A few weeks later I found myself disembarking into the humidity at Padang airport. I went with a land camp for this trip and had locked in a discount rate for an extended stay. I figured this would give me the best chance of really scoring perfect waves. The fast ferry landed me on Sipora which is located towards the centre of the island chain. I would go on to surf waves around this region for the next three weeks. This is what I discovered…..
The Mentawais can be really crowded – The predominant wind direction seemed to be a Southerly. When it was blowing and the swell was smallish there were only a few options for waves. We would show up and anchor in the channel along with a litany of other watercraft. Small tinnies from other camps were secured alongside hulking charter boats. The numbers in the water often bordered on the ridiculous. The vibe was always competitive and at times was out right resentful. Finding waves was an exercise in hustle and patience. Sometimes I would wait in the boat and try to time my run. Once or twice I managed a short period where the frenzy wasn’t quite so intense. But it never lasted. Others clearly had the same idea. As soon as numbers dropped or conditions improved, fresh arms would appear in the lineup.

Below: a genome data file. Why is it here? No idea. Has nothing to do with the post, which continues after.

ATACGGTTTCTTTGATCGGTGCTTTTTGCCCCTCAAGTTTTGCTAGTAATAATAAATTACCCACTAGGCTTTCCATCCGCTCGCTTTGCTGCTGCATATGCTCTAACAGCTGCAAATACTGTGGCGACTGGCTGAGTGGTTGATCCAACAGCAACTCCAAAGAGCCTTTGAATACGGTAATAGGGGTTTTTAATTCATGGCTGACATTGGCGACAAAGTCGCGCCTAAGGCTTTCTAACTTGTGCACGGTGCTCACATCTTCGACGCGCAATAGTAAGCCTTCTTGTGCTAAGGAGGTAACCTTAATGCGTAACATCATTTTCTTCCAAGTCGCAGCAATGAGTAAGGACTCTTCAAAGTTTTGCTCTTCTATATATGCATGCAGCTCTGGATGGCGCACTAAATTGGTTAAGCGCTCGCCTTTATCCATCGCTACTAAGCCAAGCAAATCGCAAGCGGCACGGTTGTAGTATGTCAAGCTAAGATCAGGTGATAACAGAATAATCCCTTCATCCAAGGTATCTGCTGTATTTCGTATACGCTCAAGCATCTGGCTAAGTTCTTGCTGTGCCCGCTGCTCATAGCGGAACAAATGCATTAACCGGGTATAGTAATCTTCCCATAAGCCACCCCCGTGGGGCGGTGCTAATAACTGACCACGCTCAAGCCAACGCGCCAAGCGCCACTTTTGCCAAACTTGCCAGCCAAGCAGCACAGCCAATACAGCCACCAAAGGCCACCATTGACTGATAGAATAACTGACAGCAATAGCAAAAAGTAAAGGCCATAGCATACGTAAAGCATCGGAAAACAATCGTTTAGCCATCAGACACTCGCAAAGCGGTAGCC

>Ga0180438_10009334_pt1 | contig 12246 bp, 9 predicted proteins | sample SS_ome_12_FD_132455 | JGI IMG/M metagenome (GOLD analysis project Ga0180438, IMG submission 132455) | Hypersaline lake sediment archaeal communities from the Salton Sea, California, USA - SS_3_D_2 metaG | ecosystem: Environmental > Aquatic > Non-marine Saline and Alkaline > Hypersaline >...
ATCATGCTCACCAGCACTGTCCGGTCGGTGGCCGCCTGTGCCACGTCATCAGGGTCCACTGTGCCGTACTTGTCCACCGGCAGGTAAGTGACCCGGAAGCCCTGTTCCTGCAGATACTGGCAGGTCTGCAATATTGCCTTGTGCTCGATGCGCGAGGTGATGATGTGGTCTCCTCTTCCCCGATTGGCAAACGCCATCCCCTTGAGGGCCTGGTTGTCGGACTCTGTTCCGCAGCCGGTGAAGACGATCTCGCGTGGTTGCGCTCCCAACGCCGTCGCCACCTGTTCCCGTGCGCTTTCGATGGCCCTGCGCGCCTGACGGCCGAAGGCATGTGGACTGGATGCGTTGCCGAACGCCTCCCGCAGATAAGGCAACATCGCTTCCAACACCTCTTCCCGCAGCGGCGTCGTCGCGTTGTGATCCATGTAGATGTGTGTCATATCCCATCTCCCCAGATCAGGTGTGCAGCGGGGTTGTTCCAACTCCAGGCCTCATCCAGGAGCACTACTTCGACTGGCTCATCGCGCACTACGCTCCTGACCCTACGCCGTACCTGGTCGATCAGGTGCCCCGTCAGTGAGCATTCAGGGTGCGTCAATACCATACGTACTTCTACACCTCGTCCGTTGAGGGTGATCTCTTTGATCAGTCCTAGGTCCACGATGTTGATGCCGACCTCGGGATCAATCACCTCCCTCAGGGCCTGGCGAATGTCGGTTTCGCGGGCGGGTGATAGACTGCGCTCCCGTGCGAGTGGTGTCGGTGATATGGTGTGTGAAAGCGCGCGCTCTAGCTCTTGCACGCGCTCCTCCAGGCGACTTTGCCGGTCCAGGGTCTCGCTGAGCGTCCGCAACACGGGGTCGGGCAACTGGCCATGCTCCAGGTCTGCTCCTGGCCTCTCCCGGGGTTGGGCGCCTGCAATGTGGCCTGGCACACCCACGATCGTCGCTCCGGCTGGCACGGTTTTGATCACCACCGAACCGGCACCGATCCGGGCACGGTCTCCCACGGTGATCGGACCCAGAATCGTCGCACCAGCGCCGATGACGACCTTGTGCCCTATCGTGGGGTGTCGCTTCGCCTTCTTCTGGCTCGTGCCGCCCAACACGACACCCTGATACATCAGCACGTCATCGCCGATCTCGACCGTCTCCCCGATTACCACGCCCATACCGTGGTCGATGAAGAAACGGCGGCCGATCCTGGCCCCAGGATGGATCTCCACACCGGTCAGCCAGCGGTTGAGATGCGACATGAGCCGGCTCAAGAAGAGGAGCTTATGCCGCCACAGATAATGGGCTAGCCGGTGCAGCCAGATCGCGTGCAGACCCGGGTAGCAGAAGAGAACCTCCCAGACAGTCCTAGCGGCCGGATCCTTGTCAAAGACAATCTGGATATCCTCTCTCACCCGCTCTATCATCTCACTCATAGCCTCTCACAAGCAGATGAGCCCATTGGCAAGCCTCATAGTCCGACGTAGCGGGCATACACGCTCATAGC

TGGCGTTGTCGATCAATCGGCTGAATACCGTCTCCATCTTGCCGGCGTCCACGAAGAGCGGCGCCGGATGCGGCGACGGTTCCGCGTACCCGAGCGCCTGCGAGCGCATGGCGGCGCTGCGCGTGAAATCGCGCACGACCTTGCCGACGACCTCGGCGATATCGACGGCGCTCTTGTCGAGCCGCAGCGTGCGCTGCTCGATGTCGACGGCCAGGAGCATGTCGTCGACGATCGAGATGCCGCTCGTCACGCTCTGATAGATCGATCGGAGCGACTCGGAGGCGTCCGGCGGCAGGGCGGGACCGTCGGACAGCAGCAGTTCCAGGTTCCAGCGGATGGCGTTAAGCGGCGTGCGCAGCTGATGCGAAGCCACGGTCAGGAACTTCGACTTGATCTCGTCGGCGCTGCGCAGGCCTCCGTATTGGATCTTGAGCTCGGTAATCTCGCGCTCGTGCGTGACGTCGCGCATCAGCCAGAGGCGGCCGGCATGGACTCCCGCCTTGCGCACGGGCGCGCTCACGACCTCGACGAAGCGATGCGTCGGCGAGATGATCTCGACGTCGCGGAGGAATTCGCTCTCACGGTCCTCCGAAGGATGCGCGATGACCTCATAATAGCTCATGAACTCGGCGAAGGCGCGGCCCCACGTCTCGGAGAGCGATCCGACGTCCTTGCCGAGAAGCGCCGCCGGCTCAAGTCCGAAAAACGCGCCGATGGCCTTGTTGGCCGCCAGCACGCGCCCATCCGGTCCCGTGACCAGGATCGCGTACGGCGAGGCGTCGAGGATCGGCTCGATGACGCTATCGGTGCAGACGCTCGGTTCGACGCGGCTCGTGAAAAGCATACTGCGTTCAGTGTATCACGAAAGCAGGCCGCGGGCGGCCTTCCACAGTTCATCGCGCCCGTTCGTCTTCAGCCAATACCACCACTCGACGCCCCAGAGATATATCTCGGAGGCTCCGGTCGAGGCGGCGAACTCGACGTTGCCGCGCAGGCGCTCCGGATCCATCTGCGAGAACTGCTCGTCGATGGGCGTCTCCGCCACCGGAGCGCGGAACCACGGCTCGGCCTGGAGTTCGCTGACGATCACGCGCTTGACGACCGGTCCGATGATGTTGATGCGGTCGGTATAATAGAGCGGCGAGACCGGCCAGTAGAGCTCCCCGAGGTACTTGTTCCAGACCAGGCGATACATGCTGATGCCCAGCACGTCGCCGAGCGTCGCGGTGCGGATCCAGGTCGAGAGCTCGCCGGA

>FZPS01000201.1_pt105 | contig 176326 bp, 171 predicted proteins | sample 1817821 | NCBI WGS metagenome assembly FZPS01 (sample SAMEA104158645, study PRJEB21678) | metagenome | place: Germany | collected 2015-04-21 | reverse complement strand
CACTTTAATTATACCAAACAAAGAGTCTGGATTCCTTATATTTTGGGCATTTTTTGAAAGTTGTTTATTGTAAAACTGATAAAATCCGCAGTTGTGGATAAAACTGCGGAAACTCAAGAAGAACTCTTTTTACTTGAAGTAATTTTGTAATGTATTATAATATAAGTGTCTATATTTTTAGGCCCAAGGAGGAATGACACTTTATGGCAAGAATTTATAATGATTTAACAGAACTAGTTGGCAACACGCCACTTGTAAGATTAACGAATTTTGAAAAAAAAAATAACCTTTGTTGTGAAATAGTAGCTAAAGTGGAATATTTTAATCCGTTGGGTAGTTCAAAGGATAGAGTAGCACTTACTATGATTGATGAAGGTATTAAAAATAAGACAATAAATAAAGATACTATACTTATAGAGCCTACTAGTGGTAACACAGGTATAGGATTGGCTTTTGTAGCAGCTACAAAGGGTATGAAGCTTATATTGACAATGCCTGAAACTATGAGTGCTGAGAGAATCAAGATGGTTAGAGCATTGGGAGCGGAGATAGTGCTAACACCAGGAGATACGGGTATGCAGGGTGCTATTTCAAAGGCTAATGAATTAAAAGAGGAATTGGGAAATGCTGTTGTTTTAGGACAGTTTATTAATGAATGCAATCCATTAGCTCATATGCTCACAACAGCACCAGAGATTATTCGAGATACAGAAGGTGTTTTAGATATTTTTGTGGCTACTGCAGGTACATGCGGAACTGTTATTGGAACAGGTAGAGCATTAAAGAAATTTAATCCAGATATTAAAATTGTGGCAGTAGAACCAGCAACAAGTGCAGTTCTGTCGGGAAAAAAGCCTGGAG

The situation was always going to cause frustration. If I had paid thousands of dollars for a charter boat and was surfing average waves with sixty people I too would be frustrated. Still, from what I observed, a base level of line up etiquette was largely adhered to. There were a few cases where new groups of surfers entered the water and started a paddle battle for the inside. On these occasions existing surfers observed the bad behaviour, then immediately joined in. Anarchy followed, then arguments, then threats of violence. Human nature is lovely, isn’t it ?
The Mentawais can be perfect and empty – If the winds were light or offshore (East-ish) and there was swell, the whole place lights up. The well known breaks would still have a small crowd. But what you soon realise is that there are many other waves. Your surf guide becomes all important at this point. If they do their job you will be returning at dusk, grinning through an exhausted daze of sunstroke. Conditions such as these seemed to come around fairly often but would sometimes only last a few hours. Stay alert and take it easy on the Bintangs. You can get staggering daytime drunk just as easily back home.